By Her Own Design
Maria’s mother never taught her daughter to sew.
Yet, she kept a cookie tin overflowing with multiple spools of thread, pin cushions and four pieces of Dritz dust free tailor’s chalk “manufactured from the finest clay materials” in its original packaging, priced at 20 cents.
The chalk box cautioned in capital letters: “Always work on the wrong side of the fabric. However, if you find it necessary to work on the right side, before marking your fabric, test a swatch to determine whether the marks can be removed.”
Maria thought that admonition seemed kind of serious. What was the worst thing that could happen? You might be left with a colored smudge on your clothing. So what?
“You followed the rules,” her mom explained.
“When I was growing up, you didn’t mess things up, Maria.”
Maria inherited the sewing kit when her mom died and treated it like a relic for several years. It recalled a time when things were not disposable, when people salvaged what was frayed or tattered.
Maria’s mom was enrolled in dressmaking school when she was 13. She barely put up a protest. She spent her teenage years hand stitching delicate embroidery on garments for well-known manufacturers. It was piece-meal work, steady, but not lucrative, and done in her home, not in a dirty factory.
It was decided that her dungaree-wearing, salty-mouthed adolescent mother was heading down the wrong path. She spent too many nights playing skelly in the streets and stamping out bonfires and charring the bottom of her jeans.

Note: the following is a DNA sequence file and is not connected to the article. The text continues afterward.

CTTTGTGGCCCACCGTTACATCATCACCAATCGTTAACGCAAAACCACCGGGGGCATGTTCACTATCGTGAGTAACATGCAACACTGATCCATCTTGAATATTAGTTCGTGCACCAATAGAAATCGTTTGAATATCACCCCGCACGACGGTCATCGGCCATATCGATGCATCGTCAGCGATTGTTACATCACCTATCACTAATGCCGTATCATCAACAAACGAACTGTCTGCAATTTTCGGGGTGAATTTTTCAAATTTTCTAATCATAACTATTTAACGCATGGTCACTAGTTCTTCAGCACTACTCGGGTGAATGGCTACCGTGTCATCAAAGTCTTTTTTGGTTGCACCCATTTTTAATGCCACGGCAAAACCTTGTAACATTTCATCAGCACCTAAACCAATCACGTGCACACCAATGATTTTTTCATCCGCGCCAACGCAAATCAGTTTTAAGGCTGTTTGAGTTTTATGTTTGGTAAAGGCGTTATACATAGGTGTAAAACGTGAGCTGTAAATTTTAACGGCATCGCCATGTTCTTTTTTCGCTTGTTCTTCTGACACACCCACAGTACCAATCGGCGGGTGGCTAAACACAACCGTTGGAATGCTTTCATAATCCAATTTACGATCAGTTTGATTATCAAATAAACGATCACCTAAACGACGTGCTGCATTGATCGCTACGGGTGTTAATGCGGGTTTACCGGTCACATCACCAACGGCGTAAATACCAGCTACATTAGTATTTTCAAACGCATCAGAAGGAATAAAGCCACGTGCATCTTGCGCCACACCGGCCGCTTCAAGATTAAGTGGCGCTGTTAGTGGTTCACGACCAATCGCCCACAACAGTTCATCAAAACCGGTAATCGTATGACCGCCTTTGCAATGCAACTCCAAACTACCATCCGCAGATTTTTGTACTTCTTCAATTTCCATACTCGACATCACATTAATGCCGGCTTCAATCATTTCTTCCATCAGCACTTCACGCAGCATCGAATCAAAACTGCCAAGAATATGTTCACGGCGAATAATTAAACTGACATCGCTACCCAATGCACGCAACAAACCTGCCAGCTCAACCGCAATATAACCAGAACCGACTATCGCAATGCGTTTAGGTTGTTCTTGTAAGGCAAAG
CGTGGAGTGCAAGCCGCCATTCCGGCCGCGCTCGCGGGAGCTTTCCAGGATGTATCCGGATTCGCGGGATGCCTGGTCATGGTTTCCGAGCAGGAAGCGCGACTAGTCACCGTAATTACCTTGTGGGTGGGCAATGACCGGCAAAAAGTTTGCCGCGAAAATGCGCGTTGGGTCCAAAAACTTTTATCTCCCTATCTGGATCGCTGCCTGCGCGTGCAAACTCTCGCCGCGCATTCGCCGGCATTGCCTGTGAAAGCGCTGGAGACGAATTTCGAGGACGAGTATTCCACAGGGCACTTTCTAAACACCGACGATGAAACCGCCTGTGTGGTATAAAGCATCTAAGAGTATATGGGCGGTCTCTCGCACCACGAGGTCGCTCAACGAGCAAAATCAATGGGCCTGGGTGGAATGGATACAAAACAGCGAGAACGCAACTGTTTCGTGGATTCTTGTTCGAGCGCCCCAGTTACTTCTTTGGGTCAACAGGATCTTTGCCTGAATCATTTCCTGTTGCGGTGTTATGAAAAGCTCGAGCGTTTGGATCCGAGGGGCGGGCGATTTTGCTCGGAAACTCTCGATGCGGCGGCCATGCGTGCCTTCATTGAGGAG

Skelly, alternatively known a skully, was a popular urban street game in which a board is drawn with chalk on a sidewalk and players flicked bottle caps, weighed down with melted crayons, to boxes numbered 1 through 13.
It was a game for would-be gamblers and chance takers.
The chalk Maria’s mom used to draw for the game was messy, not the kind a tailor uses for precision. When the bottom of her pants were blackened, she cuffed them, rather than hem them. The knees of her jeans that were holey from playing the game were crudely held together with large safety pins. Street soot and chalk dust settled in her unruly hair, kinky if not brushed and straightened with a flat iron.
Her mother’s antics were like a pesky knot in the seamless portrait of an Italian-American family in the 1950s. So the choice was made for her to go to dressmaking school.
“Water under the bridge,” her mom said. “That’s how it was.”
Maria’s mother graduated with a medal for her precision and originality in design. Nimble and determined, she completed her own high school prom dress. It was her final project graded highly for its detail and complicated pattern. The neckline and waistline had finely hand-stitched crystals. The white lace bodice had a drop-waist, befitting a princess, not a tomboy.
But as an adult she never picked up a sewing needle again.
Years later, Maria wore a royal blue, off-the rack, short dress, complete with Madonna-inspired long, lace gloves, to her own prom. It was a creative, half-silly attempt at looking like a grown-up girl, more trendy, than edgy. She stepped awkwardly out of the dressing room in the department store to give her mom first looks.
“What do you think mom?”
The fabric bunched by the zipper in the back, and even to an untrained eye, the seams were uneven on the shoulders, making the whole top appear lopsided. One spaghetti strap drooped and the cheap sequins edging the bottom tier were unraveling before she even stepped into the limo.
“If it’s your choice it’s perfect.”
“I followed the rules. You follow your heart.”